Climate of the Poem workshop with Sean O’Brien, in France

Last week at Chateau Ventenac sped by. Having made note of the interesting (to travellers) fact that it takes about 2 hours door-to-door to reach Stansted from Turnham Green, I have little else of comfort or interest to report about that journey.

There was that traveller’s moment when I learned, at Victoria Station, that there was no underground service on the Victoria line the day I travelled, and so I had to make one of those Londoner rolling-gear changes, where you must always expect the unexpected whenever making a journey, and I got there in the end.

Can I just say what an appalling place Stansted is for anyone who cares about food, comfort, manners or convenience? And to mention that you can pay stupid amounts for just about anything there… speaking as one who forgot to pick up that essential item (for the borderline flu-sufferer, namely Twinings Ginger & Lemon tea) at my local groceteria and was forced to hand over the extortionate price of forgetfulness.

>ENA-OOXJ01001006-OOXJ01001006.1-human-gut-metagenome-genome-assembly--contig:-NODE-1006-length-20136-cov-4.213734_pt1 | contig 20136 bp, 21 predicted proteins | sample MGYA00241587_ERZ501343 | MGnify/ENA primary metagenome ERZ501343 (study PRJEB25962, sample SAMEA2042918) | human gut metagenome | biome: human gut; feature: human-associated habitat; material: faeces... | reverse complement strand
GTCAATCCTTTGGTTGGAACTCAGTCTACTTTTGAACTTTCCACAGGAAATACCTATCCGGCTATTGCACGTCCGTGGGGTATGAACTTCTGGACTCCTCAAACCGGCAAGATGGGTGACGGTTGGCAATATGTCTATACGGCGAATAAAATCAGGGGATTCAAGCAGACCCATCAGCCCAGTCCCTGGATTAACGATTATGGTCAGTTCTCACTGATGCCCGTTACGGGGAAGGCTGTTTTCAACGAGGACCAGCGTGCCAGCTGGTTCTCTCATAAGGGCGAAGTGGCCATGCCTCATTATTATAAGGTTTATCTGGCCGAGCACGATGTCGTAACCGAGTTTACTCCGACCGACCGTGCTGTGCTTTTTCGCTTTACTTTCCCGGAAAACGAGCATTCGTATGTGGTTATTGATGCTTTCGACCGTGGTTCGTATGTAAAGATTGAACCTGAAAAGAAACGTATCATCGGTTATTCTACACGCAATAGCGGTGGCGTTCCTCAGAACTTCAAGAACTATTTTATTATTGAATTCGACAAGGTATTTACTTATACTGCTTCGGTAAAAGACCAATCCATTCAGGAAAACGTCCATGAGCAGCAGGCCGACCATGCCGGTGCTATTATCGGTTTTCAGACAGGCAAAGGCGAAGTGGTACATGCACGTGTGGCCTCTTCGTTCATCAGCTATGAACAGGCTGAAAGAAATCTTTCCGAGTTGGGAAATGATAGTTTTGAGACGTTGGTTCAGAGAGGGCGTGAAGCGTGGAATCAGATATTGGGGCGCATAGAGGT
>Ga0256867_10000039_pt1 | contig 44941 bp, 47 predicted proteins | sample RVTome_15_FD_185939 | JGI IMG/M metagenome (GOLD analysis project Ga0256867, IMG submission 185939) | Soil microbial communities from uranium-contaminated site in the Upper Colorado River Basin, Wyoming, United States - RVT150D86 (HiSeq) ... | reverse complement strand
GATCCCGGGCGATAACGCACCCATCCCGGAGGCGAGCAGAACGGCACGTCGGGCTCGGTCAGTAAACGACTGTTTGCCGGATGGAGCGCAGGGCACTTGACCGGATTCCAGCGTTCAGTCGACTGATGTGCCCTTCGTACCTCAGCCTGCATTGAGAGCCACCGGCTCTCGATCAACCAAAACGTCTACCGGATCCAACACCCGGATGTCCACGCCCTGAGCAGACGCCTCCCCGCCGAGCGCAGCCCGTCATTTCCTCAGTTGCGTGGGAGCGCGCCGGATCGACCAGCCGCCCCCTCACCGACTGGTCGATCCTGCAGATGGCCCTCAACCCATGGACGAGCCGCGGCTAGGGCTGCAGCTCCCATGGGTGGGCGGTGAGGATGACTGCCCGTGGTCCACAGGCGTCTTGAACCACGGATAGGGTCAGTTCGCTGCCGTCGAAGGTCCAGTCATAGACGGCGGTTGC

Seeking literary consolation, I visited the book concession and – in a vain quest to find any section called “Poetry” – stumbled upon a promising new tome by Felicity Lawrence (Eat Your Heart Out) to keep me company on my journey. I have already learned more than I wanted to know about the evils of cereal and some scary things about milk, meat and vegetables. Happy landings…

Here was our view from the chateau:

and another, of the many surrounding windmills at sunset:

Here’s a view of our first evening’s supper, first and last course: some grilled goat’s cheese on bread on salad:

and a bit of apricot tart with ice cream:

Each day’s lunch included a decorative platter of sliced beets garnished with creme fraiche, as well as a good selection of salads, sausages and and cheese.

Happy tutor packs his pencils at the end of the week:

This entry was posted in Uncategorized. Bookmark the permalink.

One Response to Climate of the Poem workshop with Sean O’Brien, in France

  1. leah fritz says:

    A very lovely poem, Rhona. I couldn’t get through the ugliness of factory farming to the sweet story about the chickens, though, and I’m not a gardener as you know…but the poem by Helen Dunmore is delicious.
    Love, Leah